We saved the PFD. We saved the program. It was on its way out. You look at any of the analysis done by the legislative financial analysts. If we hadn’t made that change, the PFD was at risk. We had to make the decision. Did we want to have it around for generations or a couple high years and then it goes away? You overdraw on that, you are going to do that. We did what we did to save the PFD. It has now grown to $1,600. About eight years ago, it was $800. Now it’s on track for another couple hundred. It’s going to continue to grow over time. The thing is, it’s going to be here for generations and generations. That’s what we did as far as restructuring that permanent fund.

Alaska has been hit hard by the ongoing opioid crisis. You’ve taken steps to tackle this with a package of measures that include increased public safety staffing, better mental health care and criminal justice reform. Considering the ongoing debate about the Alaska budget, do you feel there is enough funding to tackle this issue?

We brought a lot of money in from the federal side. We just received, last month, about $34 million in funding on this issue. I issued a declaration of disaster in February of 2017 on the opioid crisis. We set up an instant command system; we put together a team to issue. We have to get out there and get after it. And we are. We’ve intercepted one and a half million doses of drugs coming into Alaska. We have treatment beds we didn’t have. We’re increasing that significantly. It’s so huge, and the federal government is coming in financially to help us fund that.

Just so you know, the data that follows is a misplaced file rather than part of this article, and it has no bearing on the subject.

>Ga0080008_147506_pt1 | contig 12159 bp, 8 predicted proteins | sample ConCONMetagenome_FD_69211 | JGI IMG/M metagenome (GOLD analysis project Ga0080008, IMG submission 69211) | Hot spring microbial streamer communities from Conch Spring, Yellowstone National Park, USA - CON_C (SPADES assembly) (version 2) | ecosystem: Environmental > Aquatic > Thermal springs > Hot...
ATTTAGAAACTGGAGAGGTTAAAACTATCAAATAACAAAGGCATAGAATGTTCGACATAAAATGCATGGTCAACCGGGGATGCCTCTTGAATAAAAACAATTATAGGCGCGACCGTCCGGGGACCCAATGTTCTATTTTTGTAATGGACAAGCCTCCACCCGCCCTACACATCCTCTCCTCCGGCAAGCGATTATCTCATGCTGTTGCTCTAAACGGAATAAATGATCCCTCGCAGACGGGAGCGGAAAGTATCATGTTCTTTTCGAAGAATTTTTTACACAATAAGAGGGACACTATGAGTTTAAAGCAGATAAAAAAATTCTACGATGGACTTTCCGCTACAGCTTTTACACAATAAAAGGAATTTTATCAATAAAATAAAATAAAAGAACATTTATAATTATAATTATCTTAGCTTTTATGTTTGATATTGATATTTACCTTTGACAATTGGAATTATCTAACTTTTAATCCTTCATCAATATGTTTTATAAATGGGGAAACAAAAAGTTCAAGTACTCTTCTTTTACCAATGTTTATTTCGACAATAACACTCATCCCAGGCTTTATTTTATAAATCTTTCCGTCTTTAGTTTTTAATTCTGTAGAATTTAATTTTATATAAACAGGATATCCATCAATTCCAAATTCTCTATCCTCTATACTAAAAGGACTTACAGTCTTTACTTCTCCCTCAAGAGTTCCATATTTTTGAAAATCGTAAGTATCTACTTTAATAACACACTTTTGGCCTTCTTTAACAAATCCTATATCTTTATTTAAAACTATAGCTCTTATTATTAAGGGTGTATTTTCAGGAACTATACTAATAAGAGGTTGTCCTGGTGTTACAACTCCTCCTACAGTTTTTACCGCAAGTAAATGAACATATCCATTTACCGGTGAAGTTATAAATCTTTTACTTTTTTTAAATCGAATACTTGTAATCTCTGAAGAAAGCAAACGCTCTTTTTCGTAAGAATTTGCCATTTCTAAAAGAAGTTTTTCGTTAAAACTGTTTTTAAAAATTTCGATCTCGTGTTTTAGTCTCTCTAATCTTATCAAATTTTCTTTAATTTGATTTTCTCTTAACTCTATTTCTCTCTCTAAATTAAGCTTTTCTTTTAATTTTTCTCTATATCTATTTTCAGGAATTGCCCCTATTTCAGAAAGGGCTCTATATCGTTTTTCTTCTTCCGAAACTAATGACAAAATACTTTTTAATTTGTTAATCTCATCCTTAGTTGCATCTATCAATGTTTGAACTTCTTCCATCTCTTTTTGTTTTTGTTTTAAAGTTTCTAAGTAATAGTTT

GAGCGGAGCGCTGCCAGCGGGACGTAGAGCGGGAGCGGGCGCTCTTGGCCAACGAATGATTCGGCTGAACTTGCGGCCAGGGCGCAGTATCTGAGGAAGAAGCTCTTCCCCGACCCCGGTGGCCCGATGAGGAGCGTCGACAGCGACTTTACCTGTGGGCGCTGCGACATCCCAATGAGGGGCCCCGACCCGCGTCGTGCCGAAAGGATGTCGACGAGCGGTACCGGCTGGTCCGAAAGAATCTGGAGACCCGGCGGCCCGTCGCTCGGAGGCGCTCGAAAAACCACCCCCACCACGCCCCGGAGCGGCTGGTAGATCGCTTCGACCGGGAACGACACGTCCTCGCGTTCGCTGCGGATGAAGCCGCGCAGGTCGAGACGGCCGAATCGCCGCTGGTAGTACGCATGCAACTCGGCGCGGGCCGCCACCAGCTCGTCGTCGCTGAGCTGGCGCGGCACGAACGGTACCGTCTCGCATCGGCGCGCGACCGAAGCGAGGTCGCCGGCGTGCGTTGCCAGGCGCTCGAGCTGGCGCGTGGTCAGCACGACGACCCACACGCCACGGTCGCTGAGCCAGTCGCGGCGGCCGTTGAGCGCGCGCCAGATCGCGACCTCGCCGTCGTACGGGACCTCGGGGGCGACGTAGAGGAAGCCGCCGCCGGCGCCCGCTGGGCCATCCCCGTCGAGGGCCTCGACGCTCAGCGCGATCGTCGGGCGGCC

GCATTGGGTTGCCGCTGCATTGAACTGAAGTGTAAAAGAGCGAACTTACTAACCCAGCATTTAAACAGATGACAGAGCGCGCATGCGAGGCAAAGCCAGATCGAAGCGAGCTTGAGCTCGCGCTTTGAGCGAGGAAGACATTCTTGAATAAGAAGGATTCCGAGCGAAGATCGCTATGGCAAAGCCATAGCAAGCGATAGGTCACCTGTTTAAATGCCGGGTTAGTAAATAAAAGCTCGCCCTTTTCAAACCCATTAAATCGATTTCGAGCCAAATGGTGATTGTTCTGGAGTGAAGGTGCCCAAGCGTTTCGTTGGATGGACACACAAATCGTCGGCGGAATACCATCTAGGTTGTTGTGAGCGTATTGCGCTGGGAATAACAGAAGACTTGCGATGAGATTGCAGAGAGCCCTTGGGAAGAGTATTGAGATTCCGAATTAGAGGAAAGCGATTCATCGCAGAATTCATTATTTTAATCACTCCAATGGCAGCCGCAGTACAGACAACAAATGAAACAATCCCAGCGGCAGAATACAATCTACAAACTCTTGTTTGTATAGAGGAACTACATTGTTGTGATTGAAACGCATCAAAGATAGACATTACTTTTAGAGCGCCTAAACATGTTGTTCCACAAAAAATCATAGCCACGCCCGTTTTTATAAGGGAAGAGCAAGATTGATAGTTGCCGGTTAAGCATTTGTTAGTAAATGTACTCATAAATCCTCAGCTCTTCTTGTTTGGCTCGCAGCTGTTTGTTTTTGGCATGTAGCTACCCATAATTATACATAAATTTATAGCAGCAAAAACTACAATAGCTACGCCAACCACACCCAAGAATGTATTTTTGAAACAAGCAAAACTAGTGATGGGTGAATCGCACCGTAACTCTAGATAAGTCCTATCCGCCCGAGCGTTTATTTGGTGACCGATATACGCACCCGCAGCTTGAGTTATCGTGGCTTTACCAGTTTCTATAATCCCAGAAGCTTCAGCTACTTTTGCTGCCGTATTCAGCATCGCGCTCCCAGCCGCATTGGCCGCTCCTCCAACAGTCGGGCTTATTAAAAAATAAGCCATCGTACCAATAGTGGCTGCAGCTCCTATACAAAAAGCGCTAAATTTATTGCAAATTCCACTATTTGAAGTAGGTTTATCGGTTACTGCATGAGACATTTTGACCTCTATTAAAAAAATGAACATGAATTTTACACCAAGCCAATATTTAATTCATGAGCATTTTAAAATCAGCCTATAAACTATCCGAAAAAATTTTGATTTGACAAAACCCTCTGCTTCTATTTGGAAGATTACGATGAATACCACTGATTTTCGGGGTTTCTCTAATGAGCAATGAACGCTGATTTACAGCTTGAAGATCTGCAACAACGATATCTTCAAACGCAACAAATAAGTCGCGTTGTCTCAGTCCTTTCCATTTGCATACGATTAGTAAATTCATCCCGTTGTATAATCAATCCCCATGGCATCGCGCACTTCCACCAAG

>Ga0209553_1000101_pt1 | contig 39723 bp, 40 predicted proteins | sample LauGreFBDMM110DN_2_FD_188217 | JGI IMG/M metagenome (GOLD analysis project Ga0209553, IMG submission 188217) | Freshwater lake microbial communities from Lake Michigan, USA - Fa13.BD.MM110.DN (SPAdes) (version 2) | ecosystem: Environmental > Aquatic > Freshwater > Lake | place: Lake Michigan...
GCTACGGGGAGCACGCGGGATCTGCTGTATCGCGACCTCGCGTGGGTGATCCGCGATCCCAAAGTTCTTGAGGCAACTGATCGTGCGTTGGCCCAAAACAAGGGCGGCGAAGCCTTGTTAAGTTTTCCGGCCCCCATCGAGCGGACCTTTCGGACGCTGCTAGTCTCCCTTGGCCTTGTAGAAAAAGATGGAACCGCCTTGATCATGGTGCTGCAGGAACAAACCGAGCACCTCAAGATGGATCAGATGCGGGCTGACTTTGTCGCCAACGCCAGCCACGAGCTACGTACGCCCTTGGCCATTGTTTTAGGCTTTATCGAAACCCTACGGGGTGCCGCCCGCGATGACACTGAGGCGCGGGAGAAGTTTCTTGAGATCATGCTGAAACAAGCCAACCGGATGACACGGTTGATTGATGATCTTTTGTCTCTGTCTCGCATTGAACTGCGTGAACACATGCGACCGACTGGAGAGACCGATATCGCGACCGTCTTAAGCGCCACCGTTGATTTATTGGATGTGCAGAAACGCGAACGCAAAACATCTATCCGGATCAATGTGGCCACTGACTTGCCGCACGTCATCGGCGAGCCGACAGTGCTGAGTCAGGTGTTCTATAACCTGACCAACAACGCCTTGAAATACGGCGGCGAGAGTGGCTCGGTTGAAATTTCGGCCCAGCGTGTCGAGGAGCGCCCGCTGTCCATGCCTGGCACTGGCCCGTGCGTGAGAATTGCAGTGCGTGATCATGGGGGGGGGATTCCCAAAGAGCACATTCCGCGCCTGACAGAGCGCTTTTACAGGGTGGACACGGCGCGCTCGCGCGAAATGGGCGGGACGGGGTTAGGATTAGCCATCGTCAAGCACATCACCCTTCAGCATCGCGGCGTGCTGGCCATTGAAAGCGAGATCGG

There was some discussion that either you or Democrat Mark Begich would drop out, consolidating opposition to Mike Dunleavy. Did you ever consider dropping out? Do you feel that a three-way race has made it more difficult for you to gain re-election?